This post originally appeared in UNCG Research Magazine. To read other stories about research, scholarship, and creative activity, visit researchmagazine.uncg.edu.

In 1963, President and Mrs. John F. Kennedy welcomed their third child, five weeks before his due date. Barely two days later, their baby’s heart stopped.

“To show you how far we’ve come, today if a woman gives birth 16 weeks early, there’s a chance the NICU can take care of that baby,” says Maryanne Perrin, assistant professor in UNCG’s School of Health and Human Sciences.

What NICUs feed preemies during this critical window has immediate health implications, adds Perrin, whose research on infant nutrition guides hospitals’ practices. With an industrial engineering degree, a doctorate in nutrition, and an MBA, she is one of the first researchers to study the comprehensive process of milk banking.

Best-case scenario, Perrin says, a baby drinks its mother’s milk. But that’s not always possible, especially for preemies, because the mother’s mammary glands don’t fully develop until the end of pregnancy.

“That’s where donor milk comes in,” she says.

Breast milk is especially important for the over 15 million infants born prematurely each year. Because preemies’ digestive tracts aren’t fully developed, toxic bacteria can penetrate weak gut linings.

“Breast milk contains proteins that bind pathogenic bacteria, so they can’t get through,” Perrin explains. It also delivers healthy bacteria that reduce GI infections and disease.

In the four years after the Surgeon General issued a call to advance donor milk access, NICU use increased by 75 percent. The trend is encouraging, but it brings up a host of questions that, until now, have not been explored.

“There are over 40 studies on how pasteurization affects donor milk – but what happens at the milk bank prior to pasteurization, and what happens to the milk afterwards, at the hospital?” asks Perrin. “Are we mixing, fortifying, and storing it correctly?”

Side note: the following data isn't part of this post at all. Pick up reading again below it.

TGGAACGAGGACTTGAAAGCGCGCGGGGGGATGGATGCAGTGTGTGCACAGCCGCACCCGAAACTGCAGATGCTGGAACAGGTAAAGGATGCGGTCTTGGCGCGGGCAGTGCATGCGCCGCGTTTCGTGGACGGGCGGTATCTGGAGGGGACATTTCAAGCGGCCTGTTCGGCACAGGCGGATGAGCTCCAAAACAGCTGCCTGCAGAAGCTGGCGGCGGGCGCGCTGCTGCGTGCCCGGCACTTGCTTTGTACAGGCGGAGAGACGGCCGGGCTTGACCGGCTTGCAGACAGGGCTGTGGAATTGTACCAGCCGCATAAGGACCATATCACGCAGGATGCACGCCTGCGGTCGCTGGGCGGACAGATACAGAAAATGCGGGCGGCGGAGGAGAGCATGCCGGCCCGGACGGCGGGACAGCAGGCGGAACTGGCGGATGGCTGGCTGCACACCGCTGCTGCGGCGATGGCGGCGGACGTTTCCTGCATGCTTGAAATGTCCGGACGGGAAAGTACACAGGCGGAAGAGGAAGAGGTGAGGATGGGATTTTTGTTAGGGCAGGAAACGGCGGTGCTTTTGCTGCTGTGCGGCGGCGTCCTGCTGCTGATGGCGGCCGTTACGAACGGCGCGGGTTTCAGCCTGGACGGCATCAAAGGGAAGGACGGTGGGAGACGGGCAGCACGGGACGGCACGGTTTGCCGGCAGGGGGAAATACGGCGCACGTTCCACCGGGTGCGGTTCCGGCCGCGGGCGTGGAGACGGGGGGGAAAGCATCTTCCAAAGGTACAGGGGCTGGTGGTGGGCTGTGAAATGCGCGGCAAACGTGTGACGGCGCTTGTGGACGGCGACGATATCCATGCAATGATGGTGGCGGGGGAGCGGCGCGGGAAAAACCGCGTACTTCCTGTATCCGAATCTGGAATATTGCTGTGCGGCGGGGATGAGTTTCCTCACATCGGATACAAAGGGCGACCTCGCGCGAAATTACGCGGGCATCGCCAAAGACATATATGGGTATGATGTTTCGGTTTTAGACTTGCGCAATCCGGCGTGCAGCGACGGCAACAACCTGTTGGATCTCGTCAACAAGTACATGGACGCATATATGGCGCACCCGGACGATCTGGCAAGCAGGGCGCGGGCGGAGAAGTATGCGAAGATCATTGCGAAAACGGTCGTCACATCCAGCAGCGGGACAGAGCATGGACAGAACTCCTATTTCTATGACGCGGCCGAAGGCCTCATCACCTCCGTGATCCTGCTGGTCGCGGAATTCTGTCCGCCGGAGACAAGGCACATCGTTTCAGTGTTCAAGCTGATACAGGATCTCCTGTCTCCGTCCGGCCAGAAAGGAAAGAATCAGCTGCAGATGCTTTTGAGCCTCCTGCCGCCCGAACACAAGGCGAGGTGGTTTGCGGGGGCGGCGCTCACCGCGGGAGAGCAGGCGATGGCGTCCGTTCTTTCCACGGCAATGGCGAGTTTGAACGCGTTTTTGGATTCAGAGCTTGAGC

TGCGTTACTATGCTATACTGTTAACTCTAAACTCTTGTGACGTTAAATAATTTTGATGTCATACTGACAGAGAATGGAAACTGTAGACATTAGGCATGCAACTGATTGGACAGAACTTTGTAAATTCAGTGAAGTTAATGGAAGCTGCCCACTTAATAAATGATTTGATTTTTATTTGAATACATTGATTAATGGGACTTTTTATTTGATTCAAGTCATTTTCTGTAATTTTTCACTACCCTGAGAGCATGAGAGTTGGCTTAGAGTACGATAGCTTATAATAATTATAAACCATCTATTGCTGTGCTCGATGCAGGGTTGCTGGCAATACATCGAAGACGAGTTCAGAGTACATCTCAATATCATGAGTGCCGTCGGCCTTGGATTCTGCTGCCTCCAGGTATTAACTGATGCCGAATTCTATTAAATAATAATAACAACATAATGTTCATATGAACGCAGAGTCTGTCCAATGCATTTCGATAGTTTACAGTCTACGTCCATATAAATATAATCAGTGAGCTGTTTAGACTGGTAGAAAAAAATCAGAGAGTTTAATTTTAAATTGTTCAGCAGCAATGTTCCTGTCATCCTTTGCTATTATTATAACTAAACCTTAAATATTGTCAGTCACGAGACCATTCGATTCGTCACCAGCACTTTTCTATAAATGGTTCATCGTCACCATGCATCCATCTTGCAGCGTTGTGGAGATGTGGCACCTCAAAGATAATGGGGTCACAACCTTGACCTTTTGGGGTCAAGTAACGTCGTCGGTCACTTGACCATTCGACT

Add to that the variability in human milk’s nutritional value.

“If you think you are giving a preemie 67-calorie milk and instead the milk is 54 calories, it can have a big impact on their growth,” Perrin explains. “You have a small window of time for infants to grow, and if they miss that window, they can’t catch up.”

Perrin’s research, such as a recent study documenting the impact of maternal diet on milk composition, aids milk banks as they assess donor eligibility and sort milk to provide more uniform nutritional content.

She also applies her unique expertise on the board of directors for the Human Milk Banking Association of North America, where she helps set guidelines and develop answers to complex questions related to collection, screening, processing, and distribution. These include whether women should be paid for their breast milk and who should use the milk.

“Groups other than infants want breast milk, like athletes and cancer patients,” she says.

Last October, Perrin attended a summit at Oxford University where global milk-banking representatives and the World Health Organization discussed ethical considerations that will guide future public health recommendations around access to human milk.

“Human milk has been used outside the maternal-child relationship as far back as we know – the first U.S. milk banks formed in 1919. But the bioethics component is new,” says Perrin.

“It’s an exciting time to be in this field.”

 

Story by Robin Sutton Anders
Photography by Martin W. Kane, University Communications